I don't think I could cope with estate agents blabbing on about a house they know nothing about, I like getting down round by the home owner, the way it's always been here.

PatsyAndEddy Mon 15-Jul-13 21:35:39


ratspeaker Mon 15-Jul-13 21:37:23

Was there not a thread on here the other week about some one selling a flat in Leith-they'd had no viewers? Which would imply the market is still a bit slow in some areas
As for value for money it depends on where in Leith.
I take it you've had a good look around the area and have looked at other flats.

Rangirl Mon 15-Jul-13 21:38:57

Your solicitor will talk you through the options but basically your solicitor will note interest in the flat If there are no other parties who have formally noted interest put in a lowish (not ridiculous) offer If they reject it ask what they would accept Then you can negotiate between the 2 If there are other interested parties and it goes to a closing date then basically the best offer wins

ComposHat Mon 15-Jul-13 21:44:09

we have. had a right good shufti at other things. immaculate one beds seem to be on for 100000, but this is scruffier and needs a good deal of work superficial work done on it, but does benefit from the boxroom and a separate kitchen.

chocolatesolveseverything Mon 15-Jul-13 22:33:56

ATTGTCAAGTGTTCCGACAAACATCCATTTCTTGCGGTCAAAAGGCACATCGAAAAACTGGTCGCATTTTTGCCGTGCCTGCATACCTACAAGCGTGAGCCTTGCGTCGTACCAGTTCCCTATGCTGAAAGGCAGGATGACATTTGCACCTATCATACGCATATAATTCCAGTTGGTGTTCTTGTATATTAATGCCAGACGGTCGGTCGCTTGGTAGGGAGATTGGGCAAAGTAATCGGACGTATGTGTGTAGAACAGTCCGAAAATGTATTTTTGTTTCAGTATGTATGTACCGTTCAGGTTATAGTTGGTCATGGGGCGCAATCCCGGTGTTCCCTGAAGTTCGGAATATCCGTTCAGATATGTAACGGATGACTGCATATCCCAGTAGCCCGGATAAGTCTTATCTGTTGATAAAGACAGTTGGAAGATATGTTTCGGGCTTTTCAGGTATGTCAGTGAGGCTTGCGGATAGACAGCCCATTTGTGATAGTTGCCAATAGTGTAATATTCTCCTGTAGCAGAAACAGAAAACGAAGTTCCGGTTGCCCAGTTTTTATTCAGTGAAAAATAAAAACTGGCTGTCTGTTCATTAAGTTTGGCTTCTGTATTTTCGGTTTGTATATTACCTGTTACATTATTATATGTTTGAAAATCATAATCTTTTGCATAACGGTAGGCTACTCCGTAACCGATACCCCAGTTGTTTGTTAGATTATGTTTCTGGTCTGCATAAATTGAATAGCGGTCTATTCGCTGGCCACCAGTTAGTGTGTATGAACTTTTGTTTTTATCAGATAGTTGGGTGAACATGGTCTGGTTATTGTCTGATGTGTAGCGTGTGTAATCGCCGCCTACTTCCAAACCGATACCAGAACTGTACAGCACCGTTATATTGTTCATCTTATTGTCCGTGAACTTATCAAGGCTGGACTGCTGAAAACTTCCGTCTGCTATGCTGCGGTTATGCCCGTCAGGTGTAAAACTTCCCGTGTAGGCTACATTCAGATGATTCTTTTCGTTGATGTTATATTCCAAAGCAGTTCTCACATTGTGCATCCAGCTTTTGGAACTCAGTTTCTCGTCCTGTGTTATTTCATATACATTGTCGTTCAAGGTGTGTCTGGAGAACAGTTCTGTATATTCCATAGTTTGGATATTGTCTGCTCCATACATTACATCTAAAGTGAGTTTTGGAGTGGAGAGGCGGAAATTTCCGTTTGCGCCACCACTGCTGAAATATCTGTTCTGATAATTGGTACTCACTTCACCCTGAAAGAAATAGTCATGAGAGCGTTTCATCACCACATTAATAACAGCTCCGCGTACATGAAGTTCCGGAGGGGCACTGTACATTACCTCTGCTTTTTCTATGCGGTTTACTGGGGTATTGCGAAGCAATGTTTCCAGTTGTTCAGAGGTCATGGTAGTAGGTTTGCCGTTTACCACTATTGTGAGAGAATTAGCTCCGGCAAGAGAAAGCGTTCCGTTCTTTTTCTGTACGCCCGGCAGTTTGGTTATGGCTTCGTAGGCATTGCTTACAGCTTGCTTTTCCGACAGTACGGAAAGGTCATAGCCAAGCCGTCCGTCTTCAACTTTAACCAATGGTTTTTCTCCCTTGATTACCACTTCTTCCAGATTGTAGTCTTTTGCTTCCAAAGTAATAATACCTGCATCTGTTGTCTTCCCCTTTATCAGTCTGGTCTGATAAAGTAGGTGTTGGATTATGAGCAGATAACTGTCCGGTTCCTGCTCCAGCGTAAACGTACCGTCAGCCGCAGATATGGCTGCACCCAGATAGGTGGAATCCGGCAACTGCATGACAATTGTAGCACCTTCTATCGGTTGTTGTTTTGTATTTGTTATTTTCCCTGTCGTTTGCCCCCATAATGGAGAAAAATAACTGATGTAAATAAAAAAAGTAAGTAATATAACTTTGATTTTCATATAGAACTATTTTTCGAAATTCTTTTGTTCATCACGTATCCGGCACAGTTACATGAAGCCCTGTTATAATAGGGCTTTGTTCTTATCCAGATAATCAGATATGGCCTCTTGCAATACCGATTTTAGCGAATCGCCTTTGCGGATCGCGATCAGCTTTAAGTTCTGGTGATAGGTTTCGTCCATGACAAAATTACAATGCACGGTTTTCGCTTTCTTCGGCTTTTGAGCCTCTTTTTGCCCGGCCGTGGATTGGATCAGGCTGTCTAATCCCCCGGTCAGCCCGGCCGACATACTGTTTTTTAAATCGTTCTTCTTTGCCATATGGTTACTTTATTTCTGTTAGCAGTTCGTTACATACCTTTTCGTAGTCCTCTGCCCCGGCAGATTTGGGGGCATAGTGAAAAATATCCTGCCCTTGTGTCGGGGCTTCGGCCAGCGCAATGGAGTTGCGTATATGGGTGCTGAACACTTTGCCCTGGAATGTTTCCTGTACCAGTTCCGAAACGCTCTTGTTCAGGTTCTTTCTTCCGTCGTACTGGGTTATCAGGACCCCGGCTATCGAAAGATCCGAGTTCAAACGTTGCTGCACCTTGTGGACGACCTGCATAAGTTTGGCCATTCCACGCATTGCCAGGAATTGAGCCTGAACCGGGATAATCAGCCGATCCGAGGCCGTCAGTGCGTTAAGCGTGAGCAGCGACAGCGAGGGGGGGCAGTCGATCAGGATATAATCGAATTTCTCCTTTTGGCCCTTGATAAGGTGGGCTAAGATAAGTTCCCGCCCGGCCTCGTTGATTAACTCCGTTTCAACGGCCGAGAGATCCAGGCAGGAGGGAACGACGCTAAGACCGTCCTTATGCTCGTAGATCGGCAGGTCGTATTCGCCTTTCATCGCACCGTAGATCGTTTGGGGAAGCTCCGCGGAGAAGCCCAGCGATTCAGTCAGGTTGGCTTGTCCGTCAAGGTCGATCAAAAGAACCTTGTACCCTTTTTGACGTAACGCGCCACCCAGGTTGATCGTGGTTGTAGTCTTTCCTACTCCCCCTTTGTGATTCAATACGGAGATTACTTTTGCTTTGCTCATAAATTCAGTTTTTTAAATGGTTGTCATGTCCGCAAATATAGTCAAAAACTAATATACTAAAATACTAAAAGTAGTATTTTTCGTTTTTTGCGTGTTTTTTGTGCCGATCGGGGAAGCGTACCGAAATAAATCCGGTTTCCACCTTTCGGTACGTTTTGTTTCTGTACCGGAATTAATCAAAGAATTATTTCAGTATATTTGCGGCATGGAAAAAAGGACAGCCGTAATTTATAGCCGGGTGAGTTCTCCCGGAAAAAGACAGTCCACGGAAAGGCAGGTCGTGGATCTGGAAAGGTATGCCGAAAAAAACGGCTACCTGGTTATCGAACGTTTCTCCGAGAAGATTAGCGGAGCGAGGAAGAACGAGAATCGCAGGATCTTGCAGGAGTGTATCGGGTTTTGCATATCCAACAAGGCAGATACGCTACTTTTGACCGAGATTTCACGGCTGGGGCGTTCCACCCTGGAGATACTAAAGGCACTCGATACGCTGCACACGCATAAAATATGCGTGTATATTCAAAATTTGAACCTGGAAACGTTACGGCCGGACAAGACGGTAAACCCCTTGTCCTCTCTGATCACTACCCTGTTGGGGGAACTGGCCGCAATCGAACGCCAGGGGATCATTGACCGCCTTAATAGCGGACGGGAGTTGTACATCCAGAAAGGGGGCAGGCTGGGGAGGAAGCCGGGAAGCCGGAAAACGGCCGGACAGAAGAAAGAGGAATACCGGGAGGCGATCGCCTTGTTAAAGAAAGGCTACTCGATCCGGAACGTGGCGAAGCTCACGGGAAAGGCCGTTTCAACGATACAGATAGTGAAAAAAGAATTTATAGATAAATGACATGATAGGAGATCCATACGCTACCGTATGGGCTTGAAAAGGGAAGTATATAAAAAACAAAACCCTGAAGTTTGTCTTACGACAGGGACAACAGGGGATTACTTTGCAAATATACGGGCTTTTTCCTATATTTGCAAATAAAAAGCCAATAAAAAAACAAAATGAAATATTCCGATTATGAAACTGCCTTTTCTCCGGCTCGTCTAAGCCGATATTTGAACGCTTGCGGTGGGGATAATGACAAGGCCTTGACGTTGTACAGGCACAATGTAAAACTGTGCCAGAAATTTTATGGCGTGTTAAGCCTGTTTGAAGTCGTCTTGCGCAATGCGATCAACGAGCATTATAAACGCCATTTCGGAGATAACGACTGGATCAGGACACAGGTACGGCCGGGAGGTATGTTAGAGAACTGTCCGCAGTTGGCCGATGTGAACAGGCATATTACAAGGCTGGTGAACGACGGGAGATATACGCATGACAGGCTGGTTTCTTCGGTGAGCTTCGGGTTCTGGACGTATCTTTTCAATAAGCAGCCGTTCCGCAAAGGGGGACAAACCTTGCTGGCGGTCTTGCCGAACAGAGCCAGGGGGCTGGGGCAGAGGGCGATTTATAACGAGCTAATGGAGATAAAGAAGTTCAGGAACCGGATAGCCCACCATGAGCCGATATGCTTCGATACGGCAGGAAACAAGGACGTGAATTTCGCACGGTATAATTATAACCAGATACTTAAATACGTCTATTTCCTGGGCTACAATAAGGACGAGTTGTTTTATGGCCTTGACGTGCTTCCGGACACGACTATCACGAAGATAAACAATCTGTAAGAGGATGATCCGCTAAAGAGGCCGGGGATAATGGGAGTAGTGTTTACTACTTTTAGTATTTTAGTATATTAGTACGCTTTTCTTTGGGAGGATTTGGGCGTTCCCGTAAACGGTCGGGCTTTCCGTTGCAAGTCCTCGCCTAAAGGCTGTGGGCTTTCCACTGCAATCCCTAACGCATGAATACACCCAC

Yes, speak to a solicitor. They may know stuff about how often similar properties are coming up, how well they're selling, etc and that will guide you as to offer tactics. I work in that part of town and haven't noticed places selling particularly quickly. During the summer the market goes quiet too, so if the sellers are keen to move, you may be in luck and get an acceptance for less than the home report value.

ComposHat Mon 15-Jul-13 23:14:50

cheers going to speak to the solicitors tomorrow so will update. Thanks for the advice one and all!

deste Mon 15-Jul-13 23:45:24

If you are interested and want it, put in a note of interest. The property won't be sold unless they get back to you first. They have to give you the chance to put in a bid. Ask how long it has been up for sale and go from there. If its been up a while lower the offer. If there are other notes of interest it will go to closing and that is when you put in your offer.

WilsonFrickett Tue 16-Jul-13 00:04:53

Talk to your solicitor but be aware they are sometimes still a bit wedded to the old ways of doing things (note interest, set a closing date, go in with a high offer). If you really want it, I'd go in straight away with a cheeky offer. If they say no, you can up your offer. There are MILLIONS of one bed and a box flats in Leith. Millions. So don't be afraid to go low. It's not a 'one shot only' thing.

chickenfactory Tue 16-Jul-13 00:16:51